Tuesday, June 18, 2024
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As projections showed that the supply of oil was going to fall in the latter months of 2023, the consensus among analysts was that the price of oil was going to skyrocket in the second half of this year as demand rebounded.

Figures from the International Energy Agency (IEA), for example, indicated that global oil demand was going to surge by 1.9 million barrels per day (mb/d) this year, reaching an unprecedented peak of 101.7 mb/d. Amidst this surge in demand, the IEA noted that the pace of oil supply growth, despite a 4.7 mb/d increase the previous year, was anticipated to slow down.

With expectations of rising demand and diminishing supply, the projections of oil reaching unprecedented heights in the latter half of 2023 depended on several crucial elements: the recovery of China’s economy as the nation eased its Covid-19 restrictions and the revival of global industrial activity, particularly in the United States.

That said, China’s recovery has fallen short of initial projections of an economic boom, and the global growth trajectory is currently set to decrease from 3.5% in 2022 to 3% in 2023. This decline is expected to have a dampening effect on industrial activity levels and – by extension – the oil demand.

As such, one could argue that expectations of a tightened oil market appear exaggerated, but we may still witness record oil prices in the coming months.

Room for growth in the oil markets

A significant influencer of oil price trends this year has been Saudi Arabia’s decision to curtail its oil production to stabilize the market.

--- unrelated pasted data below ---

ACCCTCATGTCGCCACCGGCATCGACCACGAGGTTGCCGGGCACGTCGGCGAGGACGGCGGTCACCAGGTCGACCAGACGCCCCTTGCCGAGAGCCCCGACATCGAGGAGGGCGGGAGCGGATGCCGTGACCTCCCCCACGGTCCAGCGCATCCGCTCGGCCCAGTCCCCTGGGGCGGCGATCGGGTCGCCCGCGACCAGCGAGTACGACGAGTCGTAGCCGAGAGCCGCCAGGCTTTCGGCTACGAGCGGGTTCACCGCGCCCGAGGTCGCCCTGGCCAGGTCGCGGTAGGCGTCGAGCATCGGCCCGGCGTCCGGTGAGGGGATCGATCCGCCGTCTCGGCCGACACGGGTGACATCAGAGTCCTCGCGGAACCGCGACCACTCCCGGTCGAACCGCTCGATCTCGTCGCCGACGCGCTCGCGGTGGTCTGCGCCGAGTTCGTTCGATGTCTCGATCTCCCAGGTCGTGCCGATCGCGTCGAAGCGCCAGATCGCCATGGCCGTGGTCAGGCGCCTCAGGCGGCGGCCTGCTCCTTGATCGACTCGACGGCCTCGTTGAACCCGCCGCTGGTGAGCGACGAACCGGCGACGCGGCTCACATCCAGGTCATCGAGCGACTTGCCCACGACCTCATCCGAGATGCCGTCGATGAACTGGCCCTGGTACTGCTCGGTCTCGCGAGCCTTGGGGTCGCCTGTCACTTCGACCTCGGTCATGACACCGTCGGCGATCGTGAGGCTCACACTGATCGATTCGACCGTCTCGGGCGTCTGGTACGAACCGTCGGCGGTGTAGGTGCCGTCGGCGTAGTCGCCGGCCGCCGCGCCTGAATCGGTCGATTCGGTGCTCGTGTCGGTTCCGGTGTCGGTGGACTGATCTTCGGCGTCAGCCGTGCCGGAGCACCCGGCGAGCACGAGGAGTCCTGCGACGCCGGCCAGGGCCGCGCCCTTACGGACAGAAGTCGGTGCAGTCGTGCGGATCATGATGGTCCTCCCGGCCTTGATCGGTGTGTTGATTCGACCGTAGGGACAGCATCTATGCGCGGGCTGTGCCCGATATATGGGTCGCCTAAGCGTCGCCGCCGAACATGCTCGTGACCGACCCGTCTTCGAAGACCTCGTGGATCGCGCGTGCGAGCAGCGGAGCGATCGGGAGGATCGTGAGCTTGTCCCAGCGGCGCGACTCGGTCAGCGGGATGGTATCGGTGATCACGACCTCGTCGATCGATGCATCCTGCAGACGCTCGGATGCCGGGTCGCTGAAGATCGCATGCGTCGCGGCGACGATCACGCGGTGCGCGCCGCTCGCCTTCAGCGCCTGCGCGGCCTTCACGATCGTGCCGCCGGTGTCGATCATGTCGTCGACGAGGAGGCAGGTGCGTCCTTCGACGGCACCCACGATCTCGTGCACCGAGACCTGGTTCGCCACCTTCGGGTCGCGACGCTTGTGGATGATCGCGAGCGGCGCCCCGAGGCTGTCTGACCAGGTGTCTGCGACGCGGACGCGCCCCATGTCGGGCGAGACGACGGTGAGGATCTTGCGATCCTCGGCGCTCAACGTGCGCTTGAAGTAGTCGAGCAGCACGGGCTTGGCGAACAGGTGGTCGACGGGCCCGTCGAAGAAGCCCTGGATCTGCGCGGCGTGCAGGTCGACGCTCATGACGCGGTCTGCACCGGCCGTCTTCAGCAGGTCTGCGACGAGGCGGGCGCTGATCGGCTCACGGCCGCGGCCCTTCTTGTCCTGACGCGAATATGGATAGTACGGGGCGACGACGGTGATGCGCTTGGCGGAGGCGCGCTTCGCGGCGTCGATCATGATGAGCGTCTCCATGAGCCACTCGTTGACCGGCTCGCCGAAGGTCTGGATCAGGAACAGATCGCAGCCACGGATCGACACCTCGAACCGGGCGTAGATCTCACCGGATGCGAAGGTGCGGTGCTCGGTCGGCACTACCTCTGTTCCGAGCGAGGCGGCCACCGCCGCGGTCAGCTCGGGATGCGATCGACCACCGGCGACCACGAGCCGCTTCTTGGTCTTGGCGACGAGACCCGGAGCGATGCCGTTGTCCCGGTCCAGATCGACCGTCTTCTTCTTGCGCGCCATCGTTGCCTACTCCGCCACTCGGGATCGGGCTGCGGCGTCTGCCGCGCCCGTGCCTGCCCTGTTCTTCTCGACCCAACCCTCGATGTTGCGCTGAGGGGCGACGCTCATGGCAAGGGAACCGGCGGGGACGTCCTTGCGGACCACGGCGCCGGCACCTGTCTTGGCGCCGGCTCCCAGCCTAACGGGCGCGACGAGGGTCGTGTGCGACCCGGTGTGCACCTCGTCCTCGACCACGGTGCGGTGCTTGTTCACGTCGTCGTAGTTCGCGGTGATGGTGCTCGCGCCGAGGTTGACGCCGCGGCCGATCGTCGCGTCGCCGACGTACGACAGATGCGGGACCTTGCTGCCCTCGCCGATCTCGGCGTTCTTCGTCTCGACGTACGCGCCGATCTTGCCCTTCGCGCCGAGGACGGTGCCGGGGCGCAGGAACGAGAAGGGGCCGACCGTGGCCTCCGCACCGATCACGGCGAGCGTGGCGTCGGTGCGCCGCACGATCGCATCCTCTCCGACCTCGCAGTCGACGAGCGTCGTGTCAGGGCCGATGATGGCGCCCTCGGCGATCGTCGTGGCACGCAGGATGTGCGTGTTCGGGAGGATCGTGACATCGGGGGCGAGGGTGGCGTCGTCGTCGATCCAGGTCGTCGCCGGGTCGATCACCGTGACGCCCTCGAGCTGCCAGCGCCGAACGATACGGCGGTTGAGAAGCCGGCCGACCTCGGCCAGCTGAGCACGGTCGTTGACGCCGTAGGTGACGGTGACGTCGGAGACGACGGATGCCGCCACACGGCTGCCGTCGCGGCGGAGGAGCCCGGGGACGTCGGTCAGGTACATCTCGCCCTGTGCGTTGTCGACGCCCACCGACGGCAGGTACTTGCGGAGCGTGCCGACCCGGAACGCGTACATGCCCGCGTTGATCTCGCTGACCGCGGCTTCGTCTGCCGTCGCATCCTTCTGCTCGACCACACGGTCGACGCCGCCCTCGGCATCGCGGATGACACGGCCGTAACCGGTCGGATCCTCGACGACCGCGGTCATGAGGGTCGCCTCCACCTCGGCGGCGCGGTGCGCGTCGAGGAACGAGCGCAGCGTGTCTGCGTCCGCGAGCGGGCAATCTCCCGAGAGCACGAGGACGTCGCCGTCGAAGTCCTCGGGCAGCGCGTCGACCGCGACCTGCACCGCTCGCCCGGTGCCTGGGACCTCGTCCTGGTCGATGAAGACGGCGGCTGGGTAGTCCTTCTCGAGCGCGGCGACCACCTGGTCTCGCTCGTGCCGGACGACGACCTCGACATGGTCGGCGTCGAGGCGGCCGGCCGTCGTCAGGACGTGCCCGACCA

As a result, Saudi Arabia’s production saw a reduction of 9 million barrels per day (mb/d) during July, representing one of the most significant decreases in oil supply that we have seen in several years. This production cut has recently been extended for another month, which should tighten the market in the short term.

This is supported by the fact that this policy is running concurrently with a wider OPEC+ strategy to wind down oil production to boost prices. As such, even if Saudi Arabia hadn’t committed to cutting production, the lack of OPEC+ production would remove 3.66 million barrels per day (mb/d) from the global supply of oil in 2023. As the supply diminishes, there is the potential for prices to ascend if production is unable to match the pace of demand.

This is already starting to happen. IEA data shows that supply indeed decreased by 910,000 barrels per day worldwide in July, while demand is steadily progressing toward all-time heights. This is primarily attributed to an upsurge in air travel demand and a concurrent increase in petrochemical activity in China, the world’s largest importer of crude oil. 

These indicators collectively suggest that oil demand is poised to reach 102.2 million barrels per day this year. But the predicted surge in prices has not filtered through as of yet.

Seasonal trends and economic uncertainty are keeping prices in check

Indeed, oil prices have experienced recent downward pressure after reaching their highest point in over 10 years last May. Although Crude WTI has recovered to $79.7849 per barrel (as of the current writing) from a significant drop to $67.300 on June 12th, 2023, there are constraints on growth that are preventing oil prices from reaching a new all-time high in the short-term.